Imelda Marcos - Queen of Shoes (Imelda Part 1)

 

She’s known as the Queen of Shoes and famous for both her collection of shoes and jewellery and also as being the former first lady of the Philippines from 1965 to 1986. But who is she, really?

 

Imelda Romuáldez Marcos (née Imelda Remedios Visitación Romuáldez y Trinidad) was born in Manila, the capital city of the Philippines, on July 2, 1929. The Philippines themselves are an island-nation off the eastern coast of China and south of Japan, and, rarely for an Asian nation, have a heritage which is both Spanish-influenced and Roman Catholic (the only other mainly-Catholic country in Asia is East Timor).

 

Known in her native Philippines simply as “Imelda”, Marcos is of mixed Spanish and Visayan ancestry, with the Visayan being one of the Philippines’ many ethnic groups. Many upper-class Philippines are of partial Spanish ancestry due to Spain being the original colonising power of the islands, and so Imelda’s Spanish ancestry partly defines her as being of the ruling class.

 

At age 9, following her mother’s death, Imelda and her family moved away from Manila to their ancestral island of Leyte, where they were raised by a servant. She claims that she met the US general Douglas McArthur when she was 15 in late 1944, when he landed on the island from the USS Nashville following the Battle of Leyte Gulf, which pitted the USA and Australia against the Japanese and is arguably the largest naval battle in history.

 

When Imelda was 21, she returned to Manila where she worked as a singer for a few years before meeting her future-husband Ferdinand Marcos. The couple were married in 1954 while Ferdinand was a congressman, but Imelda’s rise truly began in 1965 when Ferdinand was elected President of the Philippines. Ferdinand ruled with the trappings of democracy for a handful of years before tiring of the façade and declaring martial law in 1972, ruling openly as a dictator.

 

Imelda was a controversial figure and performed many dubious acts, such as taking credit for the distribution in the country of nutribun bread, which actually came as food aid from the USA. She travelled the world as a Philippine ambassador and made friends with such questionable individuals as Colonel Gaddafi, Saddam Hussein, Fidel Castro, Tito, and Richard Nixon.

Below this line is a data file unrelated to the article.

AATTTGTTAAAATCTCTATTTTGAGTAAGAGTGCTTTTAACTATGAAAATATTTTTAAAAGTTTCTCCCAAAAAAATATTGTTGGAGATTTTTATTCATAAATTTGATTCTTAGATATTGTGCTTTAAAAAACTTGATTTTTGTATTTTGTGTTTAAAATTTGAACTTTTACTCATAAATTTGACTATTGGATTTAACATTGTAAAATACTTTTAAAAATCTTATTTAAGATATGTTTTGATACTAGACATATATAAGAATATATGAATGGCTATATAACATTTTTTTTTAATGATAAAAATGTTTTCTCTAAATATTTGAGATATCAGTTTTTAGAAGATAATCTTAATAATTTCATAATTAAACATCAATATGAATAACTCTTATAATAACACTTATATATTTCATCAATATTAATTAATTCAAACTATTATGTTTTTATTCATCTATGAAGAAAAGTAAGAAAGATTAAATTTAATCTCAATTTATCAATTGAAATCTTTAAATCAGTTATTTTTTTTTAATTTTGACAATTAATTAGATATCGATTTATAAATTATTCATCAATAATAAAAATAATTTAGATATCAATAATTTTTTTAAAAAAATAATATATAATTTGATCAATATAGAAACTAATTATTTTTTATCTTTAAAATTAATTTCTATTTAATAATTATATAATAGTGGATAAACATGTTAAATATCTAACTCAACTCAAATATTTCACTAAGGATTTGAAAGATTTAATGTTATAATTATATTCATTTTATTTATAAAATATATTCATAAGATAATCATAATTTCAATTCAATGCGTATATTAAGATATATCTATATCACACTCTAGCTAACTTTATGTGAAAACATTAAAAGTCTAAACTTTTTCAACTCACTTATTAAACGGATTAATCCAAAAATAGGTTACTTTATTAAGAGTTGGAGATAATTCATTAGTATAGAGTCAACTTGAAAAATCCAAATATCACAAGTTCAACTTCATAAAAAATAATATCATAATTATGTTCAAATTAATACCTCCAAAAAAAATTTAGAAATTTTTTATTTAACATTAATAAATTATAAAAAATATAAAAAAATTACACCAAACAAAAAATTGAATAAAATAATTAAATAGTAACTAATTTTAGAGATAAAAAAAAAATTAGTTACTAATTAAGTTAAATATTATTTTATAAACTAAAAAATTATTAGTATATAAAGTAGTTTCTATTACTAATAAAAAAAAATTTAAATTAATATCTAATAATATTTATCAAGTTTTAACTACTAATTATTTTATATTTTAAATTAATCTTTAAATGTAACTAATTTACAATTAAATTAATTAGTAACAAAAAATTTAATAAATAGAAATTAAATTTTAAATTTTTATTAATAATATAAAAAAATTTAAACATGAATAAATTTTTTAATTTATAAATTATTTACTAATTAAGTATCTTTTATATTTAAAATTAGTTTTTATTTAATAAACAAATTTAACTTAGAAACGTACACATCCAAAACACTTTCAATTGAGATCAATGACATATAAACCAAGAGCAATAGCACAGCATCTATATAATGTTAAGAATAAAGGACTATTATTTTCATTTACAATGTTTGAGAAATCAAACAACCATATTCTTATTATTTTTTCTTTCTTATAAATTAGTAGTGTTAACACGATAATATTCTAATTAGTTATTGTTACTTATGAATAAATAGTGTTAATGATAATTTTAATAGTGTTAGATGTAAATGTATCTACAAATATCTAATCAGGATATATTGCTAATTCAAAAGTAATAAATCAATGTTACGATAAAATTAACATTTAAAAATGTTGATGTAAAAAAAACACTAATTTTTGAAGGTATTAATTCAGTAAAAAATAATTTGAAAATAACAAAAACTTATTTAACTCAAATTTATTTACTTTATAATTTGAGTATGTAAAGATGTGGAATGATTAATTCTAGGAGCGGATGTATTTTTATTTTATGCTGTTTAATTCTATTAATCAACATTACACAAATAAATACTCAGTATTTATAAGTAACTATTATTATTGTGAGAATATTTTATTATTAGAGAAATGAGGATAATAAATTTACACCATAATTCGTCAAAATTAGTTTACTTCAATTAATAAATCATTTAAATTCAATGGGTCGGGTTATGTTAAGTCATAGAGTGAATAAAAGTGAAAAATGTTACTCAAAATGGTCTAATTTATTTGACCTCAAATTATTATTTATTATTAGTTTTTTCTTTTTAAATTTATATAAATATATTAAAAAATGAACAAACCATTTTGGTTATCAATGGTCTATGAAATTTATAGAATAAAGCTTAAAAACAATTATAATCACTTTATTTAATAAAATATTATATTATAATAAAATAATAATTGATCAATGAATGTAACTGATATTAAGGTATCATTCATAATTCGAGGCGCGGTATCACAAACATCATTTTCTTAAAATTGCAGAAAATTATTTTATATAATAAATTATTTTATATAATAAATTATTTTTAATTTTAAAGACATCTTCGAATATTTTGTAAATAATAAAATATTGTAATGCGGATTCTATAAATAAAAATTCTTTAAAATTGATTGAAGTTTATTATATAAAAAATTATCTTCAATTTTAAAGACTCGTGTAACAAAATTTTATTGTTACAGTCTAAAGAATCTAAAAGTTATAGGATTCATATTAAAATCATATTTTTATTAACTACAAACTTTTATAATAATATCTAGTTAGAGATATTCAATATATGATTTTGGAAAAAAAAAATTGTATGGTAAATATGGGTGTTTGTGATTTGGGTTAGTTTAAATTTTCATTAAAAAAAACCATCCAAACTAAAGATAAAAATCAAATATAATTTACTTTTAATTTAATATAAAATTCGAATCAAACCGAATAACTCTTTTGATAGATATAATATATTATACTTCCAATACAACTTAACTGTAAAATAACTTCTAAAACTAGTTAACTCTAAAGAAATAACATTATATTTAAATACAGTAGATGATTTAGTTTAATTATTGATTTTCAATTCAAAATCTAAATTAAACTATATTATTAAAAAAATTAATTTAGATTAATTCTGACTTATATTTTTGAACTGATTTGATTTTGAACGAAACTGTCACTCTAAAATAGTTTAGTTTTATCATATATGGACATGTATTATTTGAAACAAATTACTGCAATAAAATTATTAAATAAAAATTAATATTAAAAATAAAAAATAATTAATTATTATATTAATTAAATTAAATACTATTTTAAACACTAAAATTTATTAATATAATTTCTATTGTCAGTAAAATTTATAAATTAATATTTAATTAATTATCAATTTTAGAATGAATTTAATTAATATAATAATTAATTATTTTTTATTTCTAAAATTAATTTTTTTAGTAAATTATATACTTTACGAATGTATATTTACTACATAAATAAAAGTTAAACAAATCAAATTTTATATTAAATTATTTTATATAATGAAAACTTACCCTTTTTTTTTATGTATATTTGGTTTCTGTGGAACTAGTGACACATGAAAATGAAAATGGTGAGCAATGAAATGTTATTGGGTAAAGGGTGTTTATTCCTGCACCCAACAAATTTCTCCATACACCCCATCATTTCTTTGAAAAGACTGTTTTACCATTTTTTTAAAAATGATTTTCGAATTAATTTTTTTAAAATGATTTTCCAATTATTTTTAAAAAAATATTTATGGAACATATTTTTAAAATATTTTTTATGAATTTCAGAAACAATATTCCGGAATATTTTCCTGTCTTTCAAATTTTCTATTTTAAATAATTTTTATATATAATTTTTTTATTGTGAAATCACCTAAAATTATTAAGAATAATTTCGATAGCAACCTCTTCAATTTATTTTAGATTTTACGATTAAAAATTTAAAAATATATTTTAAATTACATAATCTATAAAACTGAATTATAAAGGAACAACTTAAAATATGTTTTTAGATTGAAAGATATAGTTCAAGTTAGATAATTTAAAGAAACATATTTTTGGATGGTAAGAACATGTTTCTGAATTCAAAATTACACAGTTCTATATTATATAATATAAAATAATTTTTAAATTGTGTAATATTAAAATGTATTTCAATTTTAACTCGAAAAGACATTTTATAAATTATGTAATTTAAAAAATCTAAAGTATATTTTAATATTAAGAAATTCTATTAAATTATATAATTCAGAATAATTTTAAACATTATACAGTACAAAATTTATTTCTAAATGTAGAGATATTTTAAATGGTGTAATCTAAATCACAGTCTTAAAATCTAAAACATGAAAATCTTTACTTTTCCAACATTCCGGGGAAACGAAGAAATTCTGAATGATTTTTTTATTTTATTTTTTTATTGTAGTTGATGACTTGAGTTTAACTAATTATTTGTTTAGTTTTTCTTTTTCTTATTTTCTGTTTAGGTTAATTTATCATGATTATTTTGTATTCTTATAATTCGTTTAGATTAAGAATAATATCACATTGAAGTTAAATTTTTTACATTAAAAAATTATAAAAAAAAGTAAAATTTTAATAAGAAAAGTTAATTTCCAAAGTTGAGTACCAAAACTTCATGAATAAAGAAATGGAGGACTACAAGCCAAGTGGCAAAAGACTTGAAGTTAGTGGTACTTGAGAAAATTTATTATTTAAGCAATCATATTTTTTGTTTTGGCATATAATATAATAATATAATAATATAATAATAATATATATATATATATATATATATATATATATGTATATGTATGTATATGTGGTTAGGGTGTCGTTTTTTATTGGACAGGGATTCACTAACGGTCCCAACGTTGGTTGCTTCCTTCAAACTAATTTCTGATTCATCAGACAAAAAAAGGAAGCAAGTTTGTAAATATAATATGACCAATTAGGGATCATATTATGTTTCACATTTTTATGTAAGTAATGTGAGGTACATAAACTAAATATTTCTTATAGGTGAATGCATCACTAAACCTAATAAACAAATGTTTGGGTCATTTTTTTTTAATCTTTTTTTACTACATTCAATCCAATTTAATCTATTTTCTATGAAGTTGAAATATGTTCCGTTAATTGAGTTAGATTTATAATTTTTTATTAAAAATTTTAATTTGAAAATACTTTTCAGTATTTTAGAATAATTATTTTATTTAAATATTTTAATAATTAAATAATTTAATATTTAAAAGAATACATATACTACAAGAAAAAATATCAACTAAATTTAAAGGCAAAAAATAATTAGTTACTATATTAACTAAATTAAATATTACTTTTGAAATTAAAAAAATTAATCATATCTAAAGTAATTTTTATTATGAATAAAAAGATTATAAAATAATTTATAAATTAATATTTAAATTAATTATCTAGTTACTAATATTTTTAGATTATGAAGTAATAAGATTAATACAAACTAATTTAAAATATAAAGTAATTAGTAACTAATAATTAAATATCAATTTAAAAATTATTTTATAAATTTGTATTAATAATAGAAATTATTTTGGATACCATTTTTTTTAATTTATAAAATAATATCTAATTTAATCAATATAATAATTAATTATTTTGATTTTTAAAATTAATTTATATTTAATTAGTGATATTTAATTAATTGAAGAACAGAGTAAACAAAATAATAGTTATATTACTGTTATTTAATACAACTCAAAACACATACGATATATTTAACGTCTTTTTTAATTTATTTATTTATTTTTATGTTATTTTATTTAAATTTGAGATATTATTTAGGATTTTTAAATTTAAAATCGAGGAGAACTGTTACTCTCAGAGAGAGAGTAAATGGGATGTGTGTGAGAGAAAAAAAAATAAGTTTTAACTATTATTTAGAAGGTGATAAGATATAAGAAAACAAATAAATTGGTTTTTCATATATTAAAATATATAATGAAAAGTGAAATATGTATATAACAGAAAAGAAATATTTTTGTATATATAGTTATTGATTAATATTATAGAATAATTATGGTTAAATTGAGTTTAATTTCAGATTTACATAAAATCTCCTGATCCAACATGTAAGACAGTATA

When, in the early 1980s, Ferdinand (having lifted outright martial law in 1981 but continuing to be dictator), began to falter due to ill health, she became the de facto ruler of the Philippines. Questions continued to be asked about her activities, especially after an opposition leader, Benigno Aquino junior, was both exiled directly due to her influence and assassinated at Manila Airport once he did return. Though unsurprisingly found “not guilty” by the committee she herself had set up to investigate her involvement in the opposition leader’s death, she continued to be a controversial and dubious figure.

 

In early 1986 Ferdinand Marcos declared snap elections between himself and Corazon Aquino, the widow of the assassinated Benigno. Although Marcos claimed victory, allegations of vote rigging led to popular riots which caused the Marcos family to flee to Hawaii. Rioters storming the presidential palace found the mountain of mink coats, jewellery, gowns, handbags and shoes which she is known for. Estimates of the amount of shoes found ranges from 1000 pairs to 7500 pairs.

 

Ferdinand died in Hawaii in 1989 while the couple were indicted by US federal authorities for racketeering, fraud and conspiracy. Allowed back to the Philippines by (now) President Corazon Aquino in 1991, Imelda tried without success to be elected President.

 

Imelda is a fashion and popular culture icon in the Philippines, being seen as the queen of consumption and excess. Popular true stories about her include the time she forced a plane leaving Italy to return because she’d forgotten to buy cheese in Rome and the time she spent $2000 on chewing gum at San Francisco Airport.

 

As for her collection of shoes, many were stolen early on after she fled to Hawaii, some of those left are housed in the National Museum of the Philippines and more at another shoe museum just north of Manila City - see part 2 (link below) for more on that!

 

Click here for a more indepth look into Imelda's shoe collectiion...